For the foreseeable future, most hydrogen fuel will very likely be made from natural gas through an energy-intensive and polluting method called the steam reforming process, which uses steam, high heat and pressure to break down the methane into hydrogen and carbon dioxide.
Blue hydrogen uses the same process but applies carbon capture and storage technology, which involves capturing carbon dioxide before it is released into the atmosphere and then pumping it underground in an effort to lock it away. But that still doesn’t account for the natural gas that generates the hydrogen, powers the steam reforming process and runs the CO2 capture. “Those are substantial,” Dr. Howarth of Cornell said.
Amy Townsend-Small, an associate professor in environmental science at the University of Cincinnati and an expert on methane emissions, said more scientists were starting to examine some of the industry claims around hydrogen, in the same way they had scrutinized the climate effects of natural gas production. “I think this research is going drive the conversation forward,” she said.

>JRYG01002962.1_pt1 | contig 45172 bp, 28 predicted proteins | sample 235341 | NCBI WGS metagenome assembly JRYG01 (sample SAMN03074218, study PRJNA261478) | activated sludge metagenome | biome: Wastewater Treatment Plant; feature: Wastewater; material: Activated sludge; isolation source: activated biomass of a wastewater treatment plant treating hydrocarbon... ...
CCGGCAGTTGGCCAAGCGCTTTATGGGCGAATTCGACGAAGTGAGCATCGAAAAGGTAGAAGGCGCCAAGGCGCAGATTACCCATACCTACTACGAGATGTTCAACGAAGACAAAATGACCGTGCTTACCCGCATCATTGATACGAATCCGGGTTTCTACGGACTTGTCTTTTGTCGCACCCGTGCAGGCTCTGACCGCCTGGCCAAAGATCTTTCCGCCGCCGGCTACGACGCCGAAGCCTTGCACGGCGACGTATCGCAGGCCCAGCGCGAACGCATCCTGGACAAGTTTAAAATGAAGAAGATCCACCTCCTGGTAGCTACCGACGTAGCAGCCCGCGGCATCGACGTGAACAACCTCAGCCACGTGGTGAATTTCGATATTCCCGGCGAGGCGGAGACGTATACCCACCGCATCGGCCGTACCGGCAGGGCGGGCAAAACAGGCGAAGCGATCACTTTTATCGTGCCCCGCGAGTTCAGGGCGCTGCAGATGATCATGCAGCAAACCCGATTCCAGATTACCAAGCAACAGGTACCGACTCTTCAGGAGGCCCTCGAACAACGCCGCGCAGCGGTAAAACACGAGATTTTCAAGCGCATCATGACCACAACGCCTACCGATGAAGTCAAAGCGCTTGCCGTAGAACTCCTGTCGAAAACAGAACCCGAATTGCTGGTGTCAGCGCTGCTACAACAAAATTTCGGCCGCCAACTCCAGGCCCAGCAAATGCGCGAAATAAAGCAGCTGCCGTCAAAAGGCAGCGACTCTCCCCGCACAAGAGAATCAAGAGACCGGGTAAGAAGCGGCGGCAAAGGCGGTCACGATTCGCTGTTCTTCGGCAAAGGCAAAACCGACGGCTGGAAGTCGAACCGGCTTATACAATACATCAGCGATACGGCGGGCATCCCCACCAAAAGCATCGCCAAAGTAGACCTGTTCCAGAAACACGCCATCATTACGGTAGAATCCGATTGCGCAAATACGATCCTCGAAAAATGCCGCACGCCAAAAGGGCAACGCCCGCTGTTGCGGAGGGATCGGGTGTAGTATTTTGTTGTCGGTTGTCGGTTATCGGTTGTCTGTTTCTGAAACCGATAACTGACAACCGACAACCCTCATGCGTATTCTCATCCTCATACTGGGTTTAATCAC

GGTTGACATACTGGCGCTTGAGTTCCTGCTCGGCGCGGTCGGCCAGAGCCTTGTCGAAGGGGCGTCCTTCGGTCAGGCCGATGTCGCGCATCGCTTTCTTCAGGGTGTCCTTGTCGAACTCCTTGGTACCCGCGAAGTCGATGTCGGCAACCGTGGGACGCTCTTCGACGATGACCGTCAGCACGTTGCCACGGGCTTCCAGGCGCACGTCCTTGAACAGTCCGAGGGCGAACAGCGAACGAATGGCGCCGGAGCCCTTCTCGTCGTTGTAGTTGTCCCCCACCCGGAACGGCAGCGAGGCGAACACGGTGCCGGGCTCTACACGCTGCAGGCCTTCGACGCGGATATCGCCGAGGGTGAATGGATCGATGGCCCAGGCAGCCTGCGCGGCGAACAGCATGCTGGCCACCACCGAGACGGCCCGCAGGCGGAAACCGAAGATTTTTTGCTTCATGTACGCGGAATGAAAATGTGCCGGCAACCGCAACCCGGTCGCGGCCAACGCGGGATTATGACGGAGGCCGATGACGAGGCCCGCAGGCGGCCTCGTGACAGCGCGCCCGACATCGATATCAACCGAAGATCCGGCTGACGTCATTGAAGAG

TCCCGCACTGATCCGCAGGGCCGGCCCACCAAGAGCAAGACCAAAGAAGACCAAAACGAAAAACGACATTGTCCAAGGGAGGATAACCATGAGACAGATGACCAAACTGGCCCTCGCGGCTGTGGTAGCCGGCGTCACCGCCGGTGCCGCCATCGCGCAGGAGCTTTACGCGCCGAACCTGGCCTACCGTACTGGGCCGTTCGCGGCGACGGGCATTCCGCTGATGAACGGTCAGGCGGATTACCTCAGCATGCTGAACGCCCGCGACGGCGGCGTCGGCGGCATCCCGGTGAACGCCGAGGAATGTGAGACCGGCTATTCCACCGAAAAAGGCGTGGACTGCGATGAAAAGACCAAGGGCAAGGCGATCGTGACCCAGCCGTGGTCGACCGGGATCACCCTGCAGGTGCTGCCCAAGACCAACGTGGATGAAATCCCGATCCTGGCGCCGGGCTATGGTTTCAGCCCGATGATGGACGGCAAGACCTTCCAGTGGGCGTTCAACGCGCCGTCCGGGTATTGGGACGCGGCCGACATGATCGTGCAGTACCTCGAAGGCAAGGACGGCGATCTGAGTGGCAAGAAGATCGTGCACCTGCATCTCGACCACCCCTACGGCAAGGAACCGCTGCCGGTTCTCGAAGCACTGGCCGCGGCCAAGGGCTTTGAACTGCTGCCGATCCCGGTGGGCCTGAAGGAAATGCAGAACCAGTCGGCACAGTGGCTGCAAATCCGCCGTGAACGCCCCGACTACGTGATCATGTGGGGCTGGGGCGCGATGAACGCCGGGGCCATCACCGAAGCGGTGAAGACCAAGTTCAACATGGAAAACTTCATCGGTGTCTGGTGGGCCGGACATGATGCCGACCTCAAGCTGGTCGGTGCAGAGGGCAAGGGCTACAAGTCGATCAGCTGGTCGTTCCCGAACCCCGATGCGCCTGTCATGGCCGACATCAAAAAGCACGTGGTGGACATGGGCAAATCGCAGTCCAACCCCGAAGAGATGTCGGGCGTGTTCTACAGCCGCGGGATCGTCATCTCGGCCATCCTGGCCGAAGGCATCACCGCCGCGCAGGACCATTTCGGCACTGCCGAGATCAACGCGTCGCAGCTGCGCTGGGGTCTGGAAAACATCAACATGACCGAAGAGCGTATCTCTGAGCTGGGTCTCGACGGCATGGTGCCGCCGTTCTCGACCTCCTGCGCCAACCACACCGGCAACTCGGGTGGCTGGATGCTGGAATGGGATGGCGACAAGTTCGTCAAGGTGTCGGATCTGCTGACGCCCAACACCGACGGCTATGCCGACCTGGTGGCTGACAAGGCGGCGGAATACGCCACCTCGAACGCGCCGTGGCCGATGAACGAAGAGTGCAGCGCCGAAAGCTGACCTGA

Plans to produce and use blue hydrogen are moving ahead. National Grid, together with Stony Brook University and New York State, is studying integrating and storing hydrogen into its existing gas infrastructure. Entergy, the Gulf Coast utility, plans to use existing oil-industry hydrogen pipeline networks to ship hydrogen to replace natural-gas-fired power.
Entergy believed hydrogen was “part of creating a long-term carbon-free future,” complementing renewables like wind or solar, which generate power only intermittently, said Jerry Nappi, a spokesman for the utility. “Hydrogen is an important technology that will allow utilities to adopt much greater levels of renewables,” he said.
National Grid referred to its net zero plan, which says hydrogen will play a major role in the next few decades and that producing hydrogen from renewable energy was the linchpin.
New York State was “exploring all technologies” including hydrogen in support of its climate goals, said Kate T. Muller, a spokeswoman for the state’s Energy Research and Development Authority. Still, its researchers would “review and consider the blue hydrogen paper,” she said.
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